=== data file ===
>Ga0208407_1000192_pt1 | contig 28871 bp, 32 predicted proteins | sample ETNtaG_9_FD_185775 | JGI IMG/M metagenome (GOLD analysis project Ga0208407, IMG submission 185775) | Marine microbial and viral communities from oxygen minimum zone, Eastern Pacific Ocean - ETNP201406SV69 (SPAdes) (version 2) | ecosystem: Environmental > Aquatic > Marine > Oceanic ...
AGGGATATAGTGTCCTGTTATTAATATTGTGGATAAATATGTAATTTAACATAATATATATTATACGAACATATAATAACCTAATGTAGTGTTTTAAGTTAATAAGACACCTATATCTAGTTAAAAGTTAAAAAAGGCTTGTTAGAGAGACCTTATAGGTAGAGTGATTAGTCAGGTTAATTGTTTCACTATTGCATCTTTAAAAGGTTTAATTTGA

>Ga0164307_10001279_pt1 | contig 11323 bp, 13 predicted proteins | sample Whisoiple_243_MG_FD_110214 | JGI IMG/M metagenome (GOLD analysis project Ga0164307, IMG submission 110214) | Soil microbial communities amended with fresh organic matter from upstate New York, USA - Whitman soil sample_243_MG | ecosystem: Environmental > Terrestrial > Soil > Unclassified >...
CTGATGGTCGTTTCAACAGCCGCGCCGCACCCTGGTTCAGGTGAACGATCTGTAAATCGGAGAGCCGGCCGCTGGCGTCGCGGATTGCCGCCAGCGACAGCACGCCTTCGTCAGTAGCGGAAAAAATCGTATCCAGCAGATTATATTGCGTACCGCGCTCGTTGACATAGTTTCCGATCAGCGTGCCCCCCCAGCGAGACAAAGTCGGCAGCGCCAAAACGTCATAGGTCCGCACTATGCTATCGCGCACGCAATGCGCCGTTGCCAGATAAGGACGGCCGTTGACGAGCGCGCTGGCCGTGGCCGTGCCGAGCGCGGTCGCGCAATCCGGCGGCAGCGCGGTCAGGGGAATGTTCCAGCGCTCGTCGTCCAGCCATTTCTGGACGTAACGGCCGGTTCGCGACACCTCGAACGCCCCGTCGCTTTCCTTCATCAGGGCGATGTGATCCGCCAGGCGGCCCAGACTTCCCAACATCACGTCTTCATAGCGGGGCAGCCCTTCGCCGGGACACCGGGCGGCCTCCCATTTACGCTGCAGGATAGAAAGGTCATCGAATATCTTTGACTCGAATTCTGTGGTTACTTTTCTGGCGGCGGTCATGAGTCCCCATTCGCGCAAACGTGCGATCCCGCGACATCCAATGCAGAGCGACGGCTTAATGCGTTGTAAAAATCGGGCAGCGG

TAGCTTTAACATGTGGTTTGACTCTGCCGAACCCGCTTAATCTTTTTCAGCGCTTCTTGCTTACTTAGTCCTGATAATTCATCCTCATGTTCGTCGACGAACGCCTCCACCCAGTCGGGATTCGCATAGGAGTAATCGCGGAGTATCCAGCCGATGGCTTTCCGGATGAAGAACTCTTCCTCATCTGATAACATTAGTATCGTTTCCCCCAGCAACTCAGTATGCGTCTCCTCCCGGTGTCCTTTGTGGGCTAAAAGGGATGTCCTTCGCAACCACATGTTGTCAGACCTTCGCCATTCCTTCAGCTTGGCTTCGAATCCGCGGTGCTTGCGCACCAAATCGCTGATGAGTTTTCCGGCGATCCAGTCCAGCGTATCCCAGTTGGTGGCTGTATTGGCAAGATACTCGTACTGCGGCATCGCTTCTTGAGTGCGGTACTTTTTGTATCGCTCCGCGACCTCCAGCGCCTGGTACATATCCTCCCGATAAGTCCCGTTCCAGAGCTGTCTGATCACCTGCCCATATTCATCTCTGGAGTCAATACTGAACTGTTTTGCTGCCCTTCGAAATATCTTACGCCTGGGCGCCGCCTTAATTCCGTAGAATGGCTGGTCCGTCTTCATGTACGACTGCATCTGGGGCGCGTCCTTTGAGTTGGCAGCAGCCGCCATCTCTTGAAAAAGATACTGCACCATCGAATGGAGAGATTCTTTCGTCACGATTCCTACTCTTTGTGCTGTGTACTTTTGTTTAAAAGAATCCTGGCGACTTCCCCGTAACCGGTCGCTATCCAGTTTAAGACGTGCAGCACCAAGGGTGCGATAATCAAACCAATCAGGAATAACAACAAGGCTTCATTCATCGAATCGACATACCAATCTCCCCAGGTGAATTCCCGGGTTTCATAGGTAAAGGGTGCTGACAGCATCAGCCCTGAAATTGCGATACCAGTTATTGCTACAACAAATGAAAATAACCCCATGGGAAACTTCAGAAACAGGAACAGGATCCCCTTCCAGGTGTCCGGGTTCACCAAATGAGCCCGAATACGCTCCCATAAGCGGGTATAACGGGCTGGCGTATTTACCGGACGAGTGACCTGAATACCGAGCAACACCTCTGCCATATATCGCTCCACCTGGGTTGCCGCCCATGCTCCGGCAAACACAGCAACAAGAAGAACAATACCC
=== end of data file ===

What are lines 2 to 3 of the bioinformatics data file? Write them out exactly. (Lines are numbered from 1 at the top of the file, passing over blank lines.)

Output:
AGGGATATAGTGTCCTGTTATTAATATTGTGGATAAATATGTAATTTAACATAATATATATTATACGAACATATAATAACCTAATGTAGTGTTTTAAGTTAATAAGACACCTATATCTAGTTAAAAGTTAAAAAAGGCTTGTTAGAGAGACCTTATAGGTAGAGTGATTAGTCAGGTTAATTGTTTCACTATTGCATCTTTAAAAGGTTTAATTTGA

>Ga0164307_10001279_pt1 | contig 11323 bp, 13 predicted proteins | sample Whisoiple_243_MG_FD_110214 | JGI IMG/M metagenome (GOLD analysis project Ga0164307, IMG submission 110214) | Soil microbial communities amended with fresh organic matter from upstate New York, USA - Whitman soil sample_243_MG | ecosystem: Environmental > Terrestrial > Soil > Unclassified >...